The Pod Generation – Sundance 2023

Emilia Clarke, Chiwetel and Rosalie Craig appear in a still from The Pod Generation by Sophie Barthes, an official selection of the Premieres program at the 2023 Sundance Film Festival. Courtesy of Sundance Institute. Photo by Andrij Parekh.

The Pod Generation entered the 2023 Sundance Film Festival as an award winner but the sci-fi film falls short in its execution.

I needed over a week after the premiere to think about my feelings on the film. The more that I think about it, the more I end up not liking it. It’s a shame because this is a high-concept idea with an intriguing premise. Plus, it was a film that I anticipated going into Sundance because of its star power. Unfortunately, it ended up missing with me.

The Pod Generation takes place some time in a technology-obsessed future with the main setting being in New York. If there’s something that the film gets right, it’s the world’s current obsession with technology. ChatGPT is all the craze right no so it’s not even surprising to see AI taking the form of a therapist. I’m sorry but AI is no substitute for talking with the real thing. Anyway, the gist of the film is that Pegazus is offering couples the ability to get pregnant by way of artificial wombs aka pods. It’s like having a surrogate for one’s pregnancy but without someone physically getting pregnant. Of course, these pods don’t open up often so when one gets off of the waitlist, they don’t have long to talk it over and sign the contract.

Rising tech exec Rachel (Emilia Clarke) and botanist Alvy (Chiwetel Ejiofor) have differing ideas when it comes to pregnancies. If Alvy has his way, they would have a natural pregnancy. Rachel’s employers, on the other hand, would prefer that she not physically become pregnant especially after a promotion. Instead, they would rather Rachel utilize the Womb Center for any future pregnancies. Is this really what women’s liberation is all about? On paper, an idea such as the Womb Center sounds like fantastic idea for those couples are who are having trouble conceiving or are unable to become pregnant for one reason or another (take transgender people, for instance). Instead of pursuing a that route, they just go with the usual folks who have money instead.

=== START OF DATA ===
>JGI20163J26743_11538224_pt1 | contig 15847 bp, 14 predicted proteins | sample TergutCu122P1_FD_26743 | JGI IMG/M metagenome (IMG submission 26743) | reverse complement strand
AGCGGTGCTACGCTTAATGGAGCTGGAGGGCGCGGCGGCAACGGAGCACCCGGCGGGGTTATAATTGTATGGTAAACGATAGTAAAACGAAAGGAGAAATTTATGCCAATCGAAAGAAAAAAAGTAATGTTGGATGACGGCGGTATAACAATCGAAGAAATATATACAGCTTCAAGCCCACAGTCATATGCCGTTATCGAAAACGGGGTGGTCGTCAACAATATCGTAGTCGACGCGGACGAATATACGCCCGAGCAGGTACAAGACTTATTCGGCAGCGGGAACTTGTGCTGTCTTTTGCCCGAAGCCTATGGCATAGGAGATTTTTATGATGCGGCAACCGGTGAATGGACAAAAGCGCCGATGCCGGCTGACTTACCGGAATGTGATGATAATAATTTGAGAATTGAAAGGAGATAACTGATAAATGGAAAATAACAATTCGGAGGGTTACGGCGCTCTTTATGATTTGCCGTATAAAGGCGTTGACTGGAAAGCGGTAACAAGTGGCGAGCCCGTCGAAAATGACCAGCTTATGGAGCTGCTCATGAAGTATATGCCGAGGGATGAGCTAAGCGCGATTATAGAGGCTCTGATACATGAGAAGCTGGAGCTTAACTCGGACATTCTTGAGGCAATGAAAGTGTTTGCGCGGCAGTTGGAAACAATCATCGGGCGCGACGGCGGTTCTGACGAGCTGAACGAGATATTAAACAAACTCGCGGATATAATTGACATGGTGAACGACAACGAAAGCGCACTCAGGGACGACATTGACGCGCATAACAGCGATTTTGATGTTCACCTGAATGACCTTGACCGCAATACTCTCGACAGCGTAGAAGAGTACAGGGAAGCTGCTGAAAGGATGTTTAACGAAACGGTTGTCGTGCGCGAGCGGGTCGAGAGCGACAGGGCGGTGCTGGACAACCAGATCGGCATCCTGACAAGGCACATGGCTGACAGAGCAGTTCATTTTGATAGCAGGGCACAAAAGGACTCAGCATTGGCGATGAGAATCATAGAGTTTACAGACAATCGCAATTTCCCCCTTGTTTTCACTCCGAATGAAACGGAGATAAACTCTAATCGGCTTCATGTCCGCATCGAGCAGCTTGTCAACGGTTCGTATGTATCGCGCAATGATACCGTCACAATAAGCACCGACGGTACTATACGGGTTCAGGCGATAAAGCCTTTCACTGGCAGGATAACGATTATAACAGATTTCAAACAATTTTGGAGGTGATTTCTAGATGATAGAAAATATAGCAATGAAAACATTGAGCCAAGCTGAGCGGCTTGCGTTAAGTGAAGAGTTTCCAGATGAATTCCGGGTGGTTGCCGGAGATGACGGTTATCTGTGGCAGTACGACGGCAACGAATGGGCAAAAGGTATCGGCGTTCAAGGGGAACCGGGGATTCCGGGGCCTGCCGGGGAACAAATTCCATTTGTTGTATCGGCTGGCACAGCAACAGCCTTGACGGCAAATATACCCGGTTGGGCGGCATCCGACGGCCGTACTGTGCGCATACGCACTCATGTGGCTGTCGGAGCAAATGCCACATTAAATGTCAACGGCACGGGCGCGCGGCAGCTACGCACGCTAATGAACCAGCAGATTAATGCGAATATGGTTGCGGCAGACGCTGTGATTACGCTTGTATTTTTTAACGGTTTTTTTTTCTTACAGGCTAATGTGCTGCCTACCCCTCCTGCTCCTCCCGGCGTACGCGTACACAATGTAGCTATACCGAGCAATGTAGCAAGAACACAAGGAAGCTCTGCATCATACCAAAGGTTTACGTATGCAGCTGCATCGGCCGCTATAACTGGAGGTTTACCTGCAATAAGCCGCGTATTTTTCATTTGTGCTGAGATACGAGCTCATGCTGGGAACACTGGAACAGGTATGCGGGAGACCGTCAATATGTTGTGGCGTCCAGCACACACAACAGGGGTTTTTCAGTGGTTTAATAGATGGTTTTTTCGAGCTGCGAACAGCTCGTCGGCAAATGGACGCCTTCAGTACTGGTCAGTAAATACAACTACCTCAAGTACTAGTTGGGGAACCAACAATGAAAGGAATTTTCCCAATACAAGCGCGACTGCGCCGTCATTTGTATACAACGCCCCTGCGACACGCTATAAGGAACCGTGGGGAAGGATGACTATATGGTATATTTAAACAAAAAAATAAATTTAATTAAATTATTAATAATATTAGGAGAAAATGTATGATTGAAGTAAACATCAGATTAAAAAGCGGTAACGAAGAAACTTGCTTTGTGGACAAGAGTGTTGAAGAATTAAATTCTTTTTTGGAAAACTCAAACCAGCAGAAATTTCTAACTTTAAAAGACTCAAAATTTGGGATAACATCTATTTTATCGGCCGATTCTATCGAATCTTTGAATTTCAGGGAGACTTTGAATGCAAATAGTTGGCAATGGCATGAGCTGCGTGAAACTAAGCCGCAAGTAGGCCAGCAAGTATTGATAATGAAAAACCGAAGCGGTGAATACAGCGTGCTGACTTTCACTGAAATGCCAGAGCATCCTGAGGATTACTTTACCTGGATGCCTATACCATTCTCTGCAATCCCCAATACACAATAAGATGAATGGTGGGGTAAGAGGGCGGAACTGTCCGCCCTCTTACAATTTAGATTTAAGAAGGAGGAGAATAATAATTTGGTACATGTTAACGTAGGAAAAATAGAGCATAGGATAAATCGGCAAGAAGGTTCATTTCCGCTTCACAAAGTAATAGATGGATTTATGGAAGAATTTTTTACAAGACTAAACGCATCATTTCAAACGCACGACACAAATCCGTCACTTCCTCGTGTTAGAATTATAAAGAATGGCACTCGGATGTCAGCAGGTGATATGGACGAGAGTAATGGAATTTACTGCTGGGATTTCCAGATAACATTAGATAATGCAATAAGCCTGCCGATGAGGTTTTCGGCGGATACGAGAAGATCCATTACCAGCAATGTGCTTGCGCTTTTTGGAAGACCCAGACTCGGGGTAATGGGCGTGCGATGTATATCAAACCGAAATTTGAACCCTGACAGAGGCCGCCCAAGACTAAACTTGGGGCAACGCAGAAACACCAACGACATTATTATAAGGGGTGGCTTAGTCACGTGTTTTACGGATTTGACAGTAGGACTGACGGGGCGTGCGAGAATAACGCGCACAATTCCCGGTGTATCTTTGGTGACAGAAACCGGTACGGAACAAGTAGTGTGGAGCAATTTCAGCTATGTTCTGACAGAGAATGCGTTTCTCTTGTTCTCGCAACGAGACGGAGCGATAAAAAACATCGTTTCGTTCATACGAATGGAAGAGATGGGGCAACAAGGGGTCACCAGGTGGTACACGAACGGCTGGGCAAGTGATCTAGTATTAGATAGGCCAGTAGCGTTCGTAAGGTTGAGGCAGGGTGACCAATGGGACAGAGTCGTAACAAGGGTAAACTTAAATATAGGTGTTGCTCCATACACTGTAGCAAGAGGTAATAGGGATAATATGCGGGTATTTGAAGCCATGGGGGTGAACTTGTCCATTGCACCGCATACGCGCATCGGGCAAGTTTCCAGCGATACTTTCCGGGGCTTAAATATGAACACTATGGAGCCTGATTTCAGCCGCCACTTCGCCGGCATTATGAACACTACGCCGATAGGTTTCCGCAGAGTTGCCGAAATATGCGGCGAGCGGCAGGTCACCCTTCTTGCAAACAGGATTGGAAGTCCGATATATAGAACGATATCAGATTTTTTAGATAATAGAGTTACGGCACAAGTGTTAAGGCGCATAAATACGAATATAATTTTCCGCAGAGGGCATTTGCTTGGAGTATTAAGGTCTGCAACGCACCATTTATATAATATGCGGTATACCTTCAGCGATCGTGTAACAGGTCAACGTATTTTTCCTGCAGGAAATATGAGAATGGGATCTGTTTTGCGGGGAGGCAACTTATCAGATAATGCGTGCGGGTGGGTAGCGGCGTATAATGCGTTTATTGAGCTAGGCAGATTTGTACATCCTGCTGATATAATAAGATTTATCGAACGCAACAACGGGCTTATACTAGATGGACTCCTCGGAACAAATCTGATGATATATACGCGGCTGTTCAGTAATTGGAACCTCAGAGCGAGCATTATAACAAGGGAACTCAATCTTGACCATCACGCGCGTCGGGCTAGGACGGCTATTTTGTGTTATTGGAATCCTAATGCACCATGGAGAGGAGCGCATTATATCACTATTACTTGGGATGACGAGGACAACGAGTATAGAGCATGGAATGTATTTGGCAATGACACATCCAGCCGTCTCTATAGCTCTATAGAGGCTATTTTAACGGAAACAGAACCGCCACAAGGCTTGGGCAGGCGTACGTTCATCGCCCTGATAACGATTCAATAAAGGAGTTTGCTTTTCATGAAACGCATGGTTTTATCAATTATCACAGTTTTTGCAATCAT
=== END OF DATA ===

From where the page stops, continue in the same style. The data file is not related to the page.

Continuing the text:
There’s the whole idea of nature vs. technology to explore. This is where the film could have executed its storytelling in a better way. Instead, it falls short. Like I said, we’re already seeing it right now with the popularity of ChatGPT. How soon before we’re depending on AI for everything? Don’t answer that because I really don’t want to know. I mean, we’ve already seen The Terminator and know we’re in for doom when the robots take over.

The Pod Generation had the potential to be a strong satire on nature vs. technology but falls short.

CAST: Emilia Clarke, Chiwetel Ejiofor, Rosalie Craig, Vinette Robinson, Jean-Marc Barr

The Pod Generation held its world premiere during the 2023 Sundance Film Festival in the Premieres program. Grade: 2/5

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Danielle Solzman

Danielle Solzman is native of Louisville, KY, and holds a BA in Public Relations from Northern Kentucky University and a MA in Media Communications from Webster University. She roots for her beloved Kentucky Wildcats, St. Louis Cardinals, Indianapolis Colts, and Boston Celtics. Living less than a mile away from Wrigley Field in Chicago, she is an active reader (sports/entertainment/history/biographies/select fiction) and involved with the Chicago improv scene. She also sees many movies and reviews them. She has previously written for Redbird Rants, Wildcat Blue Nation, and Hidden Remote/Flicksided. From April 2016 through May 2017, her film reviews can be found on Creators.